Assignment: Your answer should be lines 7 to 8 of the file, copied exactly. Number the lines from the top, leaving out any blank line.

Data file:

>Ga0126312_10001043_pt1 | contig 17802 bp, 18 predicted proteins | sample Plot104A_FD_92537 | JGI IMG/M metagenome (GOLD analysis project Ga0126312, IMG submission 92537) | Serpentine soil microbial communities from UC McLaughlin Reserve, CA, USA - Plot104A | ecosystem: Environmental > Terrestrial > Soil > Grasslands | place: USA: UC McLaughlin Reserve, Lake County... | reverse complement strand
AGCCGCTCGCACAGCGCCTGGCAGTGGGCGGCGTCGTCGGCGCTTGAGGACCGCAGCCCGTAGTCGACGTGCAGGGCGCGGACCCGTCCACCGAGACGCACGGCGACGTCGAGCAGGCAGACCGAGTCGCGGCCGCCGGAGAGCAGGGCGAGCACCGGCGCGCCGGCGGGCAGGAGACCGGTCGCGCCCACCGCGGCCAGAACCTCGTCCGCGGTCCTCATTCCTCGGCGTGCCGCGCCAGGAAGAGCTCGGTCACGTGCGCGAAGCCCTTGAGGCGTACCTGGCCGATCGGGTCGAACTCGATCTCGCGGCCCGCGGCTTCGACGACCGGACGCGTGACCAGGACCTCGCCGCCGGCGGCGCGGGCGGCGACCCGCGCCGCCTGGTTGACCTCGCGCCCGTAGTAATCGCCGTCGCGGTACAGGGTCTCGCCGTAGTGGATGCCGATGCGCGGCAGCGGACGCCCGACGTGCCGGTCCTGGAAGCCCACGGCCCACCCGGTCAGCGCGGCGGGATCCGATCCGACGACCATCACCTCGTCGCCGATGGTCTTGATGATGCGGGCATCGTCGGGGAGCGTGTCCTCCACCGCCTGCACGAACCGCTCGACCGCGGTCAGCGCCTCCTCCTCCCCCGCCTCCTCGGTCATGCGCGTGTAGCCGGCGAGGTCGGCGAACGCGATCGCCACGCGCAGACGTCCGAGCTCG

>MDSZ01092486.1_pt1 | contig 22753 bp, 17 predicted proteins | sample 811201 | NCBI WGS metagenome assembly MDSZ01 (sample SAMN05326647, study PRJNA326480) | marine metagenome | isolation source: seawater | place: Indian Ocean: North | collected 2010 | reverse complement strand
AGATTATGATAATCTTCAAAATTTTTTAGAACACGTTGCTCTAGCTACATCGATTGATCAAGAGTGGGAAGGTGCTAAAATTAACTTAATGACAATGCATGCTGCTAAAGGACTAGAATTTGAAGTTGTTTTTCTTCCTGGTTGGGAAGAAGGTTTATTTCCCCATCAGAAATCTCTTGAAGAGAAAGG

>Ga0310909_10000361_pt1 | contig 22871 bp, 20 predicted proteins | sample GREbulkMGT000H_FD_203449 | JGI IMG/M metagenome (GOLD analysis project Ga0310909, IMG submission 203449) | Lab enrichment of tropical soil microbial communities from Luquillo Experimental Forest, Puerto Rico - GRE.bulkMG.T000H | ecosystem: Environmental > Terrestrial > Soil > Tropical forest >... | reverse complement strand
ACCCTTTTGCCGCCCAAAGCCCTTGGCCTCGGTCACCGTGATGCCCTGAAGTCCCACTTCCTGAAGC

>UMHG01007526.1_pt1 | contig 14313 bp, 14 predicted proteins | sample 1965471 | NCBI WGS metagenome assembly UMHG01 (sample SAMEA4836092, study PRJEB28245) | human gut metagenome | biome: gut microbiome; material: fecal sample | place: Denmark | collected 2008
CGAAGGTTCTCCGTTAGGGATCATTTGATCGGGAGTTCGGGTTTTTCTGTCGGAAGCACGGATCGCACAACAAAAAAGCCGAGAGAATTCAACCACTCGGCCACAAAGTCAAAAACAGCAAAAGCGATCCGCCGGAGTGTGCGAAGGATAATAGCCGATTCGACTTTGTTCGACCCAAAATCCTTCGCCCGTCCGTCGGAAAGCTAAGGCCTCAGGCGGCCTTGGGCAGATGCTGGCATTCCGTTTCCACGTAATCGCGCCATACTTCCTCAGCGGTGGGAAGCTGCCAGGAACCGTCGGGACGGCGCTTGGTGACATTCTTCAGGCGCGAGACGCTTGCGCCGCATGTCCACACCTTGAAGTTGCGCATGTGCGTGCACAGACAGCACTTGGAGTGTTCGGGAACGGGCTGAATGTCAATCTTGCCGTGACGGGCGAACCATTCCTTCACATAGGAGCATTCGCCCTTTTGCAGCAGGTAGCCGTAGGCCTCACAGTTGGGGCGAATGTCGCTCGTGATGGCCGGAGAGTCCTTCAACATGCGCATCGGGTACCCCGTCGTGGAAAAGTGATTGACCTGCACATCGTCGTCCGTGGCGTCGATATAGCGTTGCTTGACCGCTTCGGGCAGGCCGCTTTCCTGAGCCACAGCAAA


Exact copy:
>UMHG01007526.1_pt1 | contig 14313 bp, 14 predicted proteins | sample 1965471 | NCBI WGS metagenome assembly UMHG01 (sample SAMEA4836092, study PRJEB28245) | human gut metagenome | biome: gut microbiome; material: fecal sample | place: Denmark | collected 2008
CGAAGGTTCTCCGTTAGGGATCATTTGATCGGGAGTTCGGGTTTTTCTGTCGGAAGCACGGATCGCACAACAAAAAAGCCGAGAGAATTCAACCACTCGGCCACAAAGTCAAAAACAGCAAAAGCGATCCGCCGGAGTGTGCGAAGGATAATAGCCGATTCGACTTTGTTCGACCCAAAATCCTTCGCCCGTCCGTCGGAAAGCTAAGGCCTCAGGCGGCCTTGGGCAGATGCTGGCATTCCGTTTCCACGTAATCGCGCCATACTTCCTCAGCGGTGGGAAGCTGCCAGGAACCGTCGGGACGGCGCTTGGTGACATTCTTCAGGCGCGAGACGCTTGCGCCGCATGTCCACACCTTGAAGTTGCGCATGTGCGTGCACAGACAGCACTTGGAGTGTTCGGGAACGGGCTGAATGTCAATCTTGCCGTGACGGGCGAACCATTCCTTCACATAGGAGCATTCGCCCTTTTGCAGCAGGTAGCCGTAGGCCTCACAGTTGGGGCGAATGTCGCTCGTGATGGCCGGAGAGTCCTTCAACATGCGCATCGGGTACCCCGTCGTGGAAAAGTGATTGACCTGCACATCGTCGTCCGTGGCGTCGATATAGCGTTGCTTGACCGCTTCGGGCAGGCCGCTTTCCTGAGCCACAGCAAA